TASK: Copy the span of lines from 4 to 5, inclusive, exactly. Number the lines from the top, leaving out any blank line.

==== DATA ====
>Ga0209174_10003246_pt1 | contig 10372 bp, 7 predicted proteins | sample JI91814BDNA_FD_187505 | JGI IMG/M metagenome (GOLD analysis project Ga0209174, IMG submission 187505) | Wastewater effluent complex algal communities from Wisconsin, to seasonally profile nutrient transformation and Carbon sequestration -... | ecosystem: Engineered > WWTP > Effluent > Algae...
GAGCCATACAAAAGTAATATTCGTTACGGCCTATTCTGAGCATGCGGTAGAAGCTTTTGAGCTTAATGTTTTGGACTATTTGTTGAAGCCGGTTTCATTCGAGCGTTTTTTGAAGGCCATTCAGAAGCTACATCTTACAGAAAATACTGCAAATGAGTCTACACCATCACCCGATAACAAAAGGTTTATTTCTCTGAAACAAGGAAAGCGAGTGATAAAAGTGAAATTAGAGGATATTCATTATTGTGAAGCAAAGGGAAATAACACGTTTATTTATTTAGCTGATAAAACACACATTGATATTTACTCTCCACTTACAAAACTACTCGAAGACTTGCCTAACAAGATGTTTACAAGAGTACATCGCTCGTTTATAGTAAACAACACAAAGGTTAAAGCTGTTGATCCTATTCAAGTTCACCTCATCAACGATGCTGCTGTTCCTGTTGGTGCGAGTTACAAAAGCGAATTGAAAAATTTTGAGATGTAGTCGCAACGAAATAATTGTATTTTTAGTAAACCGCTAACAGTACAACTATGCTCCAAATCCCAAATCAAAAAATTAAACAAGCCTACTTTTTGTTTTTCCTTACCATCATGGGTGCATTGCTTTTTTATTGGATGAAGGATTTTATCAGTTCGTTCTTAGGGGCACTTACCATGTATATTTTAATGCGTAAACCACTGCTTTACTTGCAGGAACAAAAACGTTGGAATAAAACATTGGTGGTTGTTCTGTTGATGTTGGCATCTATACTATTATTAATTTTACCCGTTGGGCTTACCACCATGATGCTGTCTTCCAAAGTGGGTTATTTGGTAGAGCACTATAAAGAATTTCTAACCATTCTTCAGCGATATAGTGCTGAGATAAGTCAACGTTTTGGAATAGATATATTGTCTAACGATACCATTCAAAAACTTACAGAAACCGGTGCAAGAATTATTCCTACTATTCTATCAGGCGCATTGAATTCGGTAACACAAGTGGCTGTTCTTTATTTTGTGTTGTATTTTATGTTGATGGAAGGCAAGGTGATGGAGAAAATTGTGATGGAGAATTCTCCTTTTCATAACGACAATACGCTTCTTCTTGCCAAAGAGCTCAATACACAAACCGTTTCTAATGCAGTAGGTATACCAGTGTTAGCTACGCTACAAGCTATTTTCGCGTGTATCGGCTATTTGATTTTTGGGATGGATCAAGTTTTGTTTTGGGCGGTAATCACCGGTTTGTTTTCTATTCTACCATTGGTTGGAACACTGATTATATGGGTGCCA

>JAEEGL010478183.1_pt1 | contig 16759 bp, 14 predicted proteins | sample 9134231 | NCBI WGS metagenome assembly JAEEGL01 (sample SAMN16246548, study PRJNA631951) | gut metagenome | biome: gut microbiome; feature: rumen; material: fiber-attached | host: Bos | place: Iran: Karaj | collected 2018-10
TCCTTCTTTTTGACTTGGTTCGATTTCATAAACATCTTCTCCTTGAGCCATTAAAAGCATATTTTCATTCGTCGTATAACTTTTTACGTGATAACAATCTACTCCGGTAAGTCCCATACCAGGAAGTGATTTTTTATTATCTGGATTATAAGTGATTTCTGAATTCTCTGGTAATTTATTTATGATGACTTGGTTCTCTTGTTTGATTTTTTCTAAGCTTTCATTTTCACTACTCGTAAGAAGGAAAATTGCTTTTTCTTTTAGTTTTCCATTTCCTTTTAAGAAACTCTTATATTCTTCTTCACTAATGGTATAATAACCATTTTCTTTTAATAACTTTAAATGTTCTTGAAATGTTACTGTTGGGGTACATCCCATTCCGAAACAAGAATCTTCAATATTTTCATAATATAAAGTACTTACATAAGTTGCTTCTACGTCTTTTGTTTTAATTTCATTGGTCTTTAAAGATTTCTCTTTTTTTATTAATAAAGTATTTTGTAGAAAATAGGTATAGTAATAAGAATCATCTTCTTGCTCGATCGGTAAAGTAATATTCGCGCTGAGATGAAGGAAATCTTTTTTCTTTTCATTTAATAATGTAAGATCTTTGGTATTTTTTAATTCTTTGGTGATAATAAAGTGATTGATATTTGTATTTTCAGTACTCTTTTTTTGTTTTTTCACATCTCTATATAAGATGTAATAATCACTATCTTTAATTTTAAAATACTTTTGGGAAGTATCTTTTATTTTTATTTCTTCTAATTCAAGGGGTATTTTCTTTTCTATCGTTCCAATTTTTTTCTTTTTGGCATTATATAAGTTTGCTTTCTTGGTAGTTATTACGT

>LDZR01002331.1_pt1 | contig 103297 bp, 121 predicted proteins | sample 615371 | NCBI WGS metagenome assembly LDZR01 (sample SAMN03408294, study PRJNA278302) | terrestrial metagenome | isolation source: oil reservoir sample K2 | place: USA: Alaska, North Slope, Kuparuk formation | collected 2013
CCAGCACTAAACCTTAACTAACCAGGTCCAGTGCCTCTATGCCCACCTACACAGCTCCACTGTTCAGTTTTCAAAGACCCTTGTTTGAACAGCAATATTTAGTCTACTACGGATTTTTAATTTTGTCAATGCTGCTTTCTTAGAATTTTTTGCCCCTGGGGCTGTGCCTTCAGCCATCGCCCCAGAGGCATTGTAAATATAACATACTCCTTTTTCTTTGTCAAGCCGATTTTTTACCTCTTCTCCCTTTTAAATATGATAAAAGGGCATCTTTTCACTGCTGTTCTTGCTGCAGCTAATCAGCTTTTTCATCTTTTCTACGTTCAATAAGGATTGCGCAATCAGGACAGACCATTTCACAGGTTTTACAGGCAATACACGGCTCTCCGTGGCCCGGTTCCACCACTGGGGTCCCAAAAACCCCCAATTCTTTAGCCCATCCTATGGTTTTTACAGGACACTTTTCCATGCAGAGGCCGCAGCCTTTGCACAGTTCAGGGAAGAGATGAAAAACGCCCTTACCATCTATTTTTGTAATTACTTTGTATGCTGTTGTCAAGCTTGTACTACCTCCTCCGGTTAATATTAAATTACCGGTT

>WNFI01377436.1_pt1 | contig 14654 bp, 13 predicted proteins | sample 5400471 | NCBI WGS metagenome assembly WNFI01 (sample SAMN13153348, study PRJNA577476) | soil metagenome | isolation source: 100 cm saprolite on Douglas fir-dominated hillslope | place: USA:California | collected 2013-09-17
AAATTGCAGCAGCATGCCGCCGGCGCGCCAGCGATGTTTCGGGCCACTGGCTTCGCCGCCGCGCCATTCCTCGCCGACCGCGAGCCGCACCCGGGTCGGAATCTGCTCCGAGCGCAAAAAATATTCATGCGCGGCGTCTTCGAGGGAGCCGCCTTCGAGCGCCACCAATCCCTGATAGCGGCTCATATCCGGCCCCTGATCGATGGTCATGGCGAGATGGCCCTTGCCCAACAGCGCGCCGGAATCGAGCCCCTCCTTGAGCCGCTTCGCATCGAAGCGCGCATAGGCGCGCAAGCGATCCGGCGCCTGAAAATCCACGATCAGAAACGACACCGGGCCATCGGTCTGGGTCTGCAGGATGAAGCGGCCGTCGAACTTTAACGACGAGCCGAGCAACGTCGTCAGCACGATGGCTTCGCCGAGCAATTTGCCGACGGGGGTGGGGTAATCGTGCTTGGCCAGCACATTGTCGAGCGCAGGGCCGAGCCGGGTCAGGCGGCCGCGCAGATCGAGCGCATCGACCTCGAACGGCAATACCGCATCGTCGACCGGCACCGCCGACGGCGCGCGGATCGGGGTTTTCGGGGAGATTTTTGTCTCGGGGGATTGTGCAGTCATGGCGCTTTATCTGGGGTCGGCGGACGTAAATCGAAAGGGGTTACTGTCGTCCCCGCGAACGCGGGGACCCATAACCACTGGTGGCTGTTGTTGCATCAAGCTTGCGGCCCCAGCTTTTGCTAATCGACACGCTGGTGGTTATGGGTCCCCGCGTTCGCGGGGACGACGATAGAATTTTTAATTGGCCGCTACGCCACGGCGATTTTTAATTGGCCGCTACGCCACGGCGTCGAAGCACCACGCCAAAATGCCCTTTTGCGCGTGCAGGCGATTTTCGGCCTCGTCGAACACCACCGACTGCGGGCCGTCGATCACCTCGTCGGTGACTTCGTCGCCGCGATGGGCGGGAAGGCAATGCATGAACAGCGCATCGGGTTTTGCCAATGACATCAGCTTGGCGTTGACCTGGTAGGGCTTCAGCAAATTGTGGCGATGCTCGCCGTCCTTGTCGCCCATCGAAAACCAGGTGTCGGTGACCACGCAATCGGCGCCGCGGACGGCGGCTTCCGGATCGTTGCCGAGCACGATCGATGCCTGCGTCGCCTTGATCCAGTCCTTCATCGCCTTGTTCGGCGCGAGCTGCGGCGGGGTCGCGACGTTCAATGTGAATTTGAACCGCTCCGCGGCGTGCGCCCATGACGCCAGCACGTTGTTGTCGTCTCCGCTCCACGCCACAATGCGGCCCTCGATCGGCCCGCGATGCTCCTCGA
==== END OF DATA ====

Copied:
TCCTTCTTTTTGACTTGGTTCGATTTCATAAACATCTTCTCCTTGAGCCATTAAAAGCATATTTTCATTCGTCGTATAACTTTTTACGTGATAACAATCTACTCCGGTAAGTCCCATACCAGGAAGTGATTTTTTATTATCTGGATTATAAGTGATTTCTGAATTCTCTGGTAATTTATTTATGATGACTTGGTTCTCTTGTTTGATTTTTTCTAAGCTTTCATTTTCACTACTCGTAAGAAGGAAAATTGCTTTTTCTTTTAGTTTTCCATTTCCTTTTAAGAAACTCTTATATTCTTCTTCACTAATGGTATAATAACCATTTTCTTTTAATAACTTTAAATGTTCTTGAAATGTTACTGTTGGGGTACATCCCATTCCGAAACAAGAATCTTCAATATTTTCATAATATAAAGTACTTACATAAGTTGCTTCTACGTCTTTTGTTTTAATTTCATTGGTCTTTAAAGATTTCTCTTTTTTTATTAATAAAGTATTTTGTAGAAAATAGGTATAGTAATAAGAATCATCTTCTTGCTCGATCGGTAAAGTAATATTCGCGCTGAGATGAAGGAAATCTTTTTTCTTTTCATTTAATAATGTAAGATCTTTGGTATTTTTTAATTCTTTGGTGATAATAAAGTGATTGATATTTGTATTTTCAGTACTCTTTTTTTGTTTTTTCACATCTCTATATAAGATGTAATAATCACTATCTTTAATTTTAAAATACTTTTGGGAAGTATCTTTTATTTTTATTTCTTCTAATTCAAGGGGTATTTTCTTTTCTATCGTTCCAATTTTTTTCTTTTTGGCATTATATAAGTTTGCTTTCTTGGTAGTTATTACGT

>LDZR01002331.1_pt1 | contig 103297 bp, 121 predicted proteins | sample 615371 | NCBI WGS metagenome assembly LDZR01 (sample SAMN03408294, study PRJNA278302) | terrestrial metagenome | isolation source: oil reservoir sample K2 | place: USA: Alaska, North Slope, Kuparuk formation | collected 2013